If you feel the same way I do, I encourage you to celebrate the positive changes in your loved ones' lives and to mourn with them when situations make a turn for the worst. Even if people change, stay true. Rather than create walls to protect yourself from the pain of change, love deeply. Don't take people for granted, because you never know when they'll have to say goodbye.

Most of all, remember to fix your eyes on Jesus. Through Him, you can hold on to the hope that the big and important words -- commitment, loyalty, faithfulness, love -- remain big and important. He remains faithful even if you are faithless. He loves you in your confusion, pain, sadness, fear, and distress until you can be still and attain a peace that transcends all understanding.  Even in change, you can rely on a steady anchor and a steadfast love.

Know therefore that the Lord your God is God, the faithful God  who keeps covenant and steadfast love with those who love him and keep his commandments, to a thousand generations, ~ Deuteronomy 7:9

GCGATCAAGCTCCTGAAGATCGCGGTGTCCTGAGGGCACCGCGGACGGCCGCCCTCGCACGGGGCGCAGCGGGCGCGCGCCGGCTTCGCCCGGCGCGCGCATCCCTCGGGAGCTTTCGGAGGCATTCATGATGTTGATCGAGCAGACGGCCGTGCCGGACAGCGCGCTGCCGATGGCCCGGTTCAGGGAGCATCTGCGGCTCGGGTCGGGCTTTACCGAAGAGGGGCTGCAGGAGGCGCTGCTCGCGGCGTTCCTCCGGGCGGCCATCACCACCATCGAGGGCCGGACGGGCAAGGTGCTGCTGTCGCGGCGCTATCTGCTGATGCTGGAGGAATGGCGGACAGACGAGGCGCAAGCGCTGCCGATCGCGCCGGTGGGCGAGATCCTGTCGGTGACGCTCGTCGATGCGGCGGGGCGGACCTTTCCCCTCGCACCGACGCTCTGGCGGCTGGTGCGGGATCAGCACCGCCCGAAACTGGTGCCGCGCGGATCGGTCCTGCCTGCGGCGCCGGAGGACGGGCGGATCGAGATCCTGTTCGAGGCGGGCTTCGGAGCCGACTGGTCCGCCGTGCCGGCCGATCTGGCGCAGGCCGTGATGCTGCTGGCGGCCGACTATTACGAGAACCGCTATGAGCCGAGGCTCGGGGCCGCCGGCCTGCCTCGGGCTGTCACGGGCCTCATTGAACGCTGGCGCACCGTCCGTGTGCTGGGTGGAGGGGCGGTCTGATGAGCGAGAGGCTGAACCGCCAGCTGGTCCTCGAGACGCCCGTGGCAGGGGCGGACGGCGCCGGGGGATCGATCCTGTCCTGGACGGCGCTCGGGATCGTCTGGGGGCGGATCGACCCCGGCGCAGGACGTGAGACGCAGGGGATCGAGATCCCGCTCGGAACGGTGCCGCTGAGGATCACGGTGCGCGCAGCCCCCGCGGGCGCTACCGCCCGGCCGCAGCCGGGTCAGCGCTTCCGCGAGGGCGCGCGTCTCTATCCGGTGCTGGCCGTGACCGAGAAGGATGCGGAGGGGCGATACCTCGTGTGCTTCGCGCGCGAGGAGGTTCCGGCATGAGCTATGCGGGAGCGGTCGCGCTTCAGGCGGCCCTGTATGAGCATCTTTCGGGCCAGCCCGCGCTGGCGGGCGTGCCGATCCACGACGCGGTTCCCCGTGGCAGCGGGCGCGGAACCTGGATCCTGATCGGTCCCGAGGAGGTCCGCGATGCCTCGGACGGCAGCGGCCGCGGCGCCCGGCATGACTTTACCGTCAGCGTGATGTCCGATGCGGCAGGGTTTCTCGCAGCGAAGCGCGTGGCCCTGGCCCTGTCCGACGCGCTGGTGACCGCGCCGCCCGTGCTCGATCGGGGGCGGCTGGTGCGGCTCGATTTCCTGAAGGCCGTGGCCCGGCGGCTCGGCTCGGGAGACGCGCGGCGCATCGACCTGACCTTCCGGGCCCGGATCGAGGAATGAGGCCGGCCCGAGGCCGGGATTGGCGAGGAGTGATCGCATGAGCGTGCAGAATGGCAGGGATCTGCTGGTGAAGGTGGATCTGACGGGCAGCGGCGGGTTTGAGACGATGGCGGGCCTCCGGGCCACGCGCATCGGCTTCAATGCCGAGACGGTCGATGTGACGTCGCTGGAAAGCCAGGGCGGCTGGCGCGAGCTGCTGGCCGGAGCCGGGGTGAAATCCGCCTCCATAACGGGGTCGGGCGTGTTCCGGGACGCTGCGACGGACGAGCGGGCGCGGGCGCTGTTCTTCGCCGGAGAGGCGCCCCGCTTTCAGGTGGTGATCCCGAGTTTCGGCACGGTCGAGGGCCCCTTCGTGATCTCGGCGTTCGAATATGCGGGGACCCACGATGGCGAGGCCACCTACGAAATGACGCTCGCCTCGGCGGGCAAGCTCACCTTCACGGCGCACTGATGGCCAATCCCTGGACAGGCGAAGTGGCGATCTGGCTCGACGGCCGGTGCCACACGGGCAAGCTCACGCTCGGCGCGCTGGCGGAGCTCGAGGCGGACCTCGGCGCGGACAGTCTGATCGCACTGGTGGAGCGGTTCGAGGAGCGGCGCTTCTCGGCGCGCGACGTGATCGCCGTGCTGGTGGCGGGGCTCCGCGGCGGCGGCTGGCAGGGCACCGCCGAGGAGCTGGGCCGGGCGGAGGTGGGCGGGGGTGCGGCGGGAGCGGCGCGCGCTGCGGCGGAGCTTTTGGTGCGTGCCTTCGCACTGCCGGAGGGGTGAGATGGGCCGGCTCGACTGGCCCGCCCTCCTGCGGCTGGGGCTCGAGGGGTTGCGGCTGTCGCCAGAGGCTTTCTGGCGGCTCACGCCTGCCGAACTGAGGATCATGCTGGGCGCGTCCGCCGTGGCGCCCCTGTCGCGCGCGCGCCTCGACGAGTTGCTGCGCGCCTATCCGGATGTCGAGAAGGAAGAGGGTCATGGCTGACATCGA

The steadfast love of the LORD never ceases;  his mercies never come to an end; they are new  every morning; great is your faithfulness. - Lamentations 3:22-23

if we are faithless, he remains faithful—for he cannot deny himself. ~ 2 Timothy 2:13

Monday, August 5, 2013

Tough questions from a 10-year old in Kids Church

These questions from a 10 year old in Kids church surprised me:

1) Did God create evil?
2) Why can't we hear God like we did in the Old Testament?
3) Why do I still want to do bad things?

We were talking about creation and the Christian perspective on how everything was created.  Her introspective questions were humbling. I'm pretty sure that adults themselves have the same questions.

The experience made me realize that we can't be afraid of the tough questions, thinking that our kids might become corrupted if they learn about how the world views such things. Young as they are, kids deserve honest and intelligent answers to honest and intelligent questions. Parents and the church have a responsibility to provide answers about our faith when our children ask them from us, and this means that we ourselves have to equipped to handle their questions in a non-overbearing way or to say "I don't know" and go back to studying and meditating when we don't know.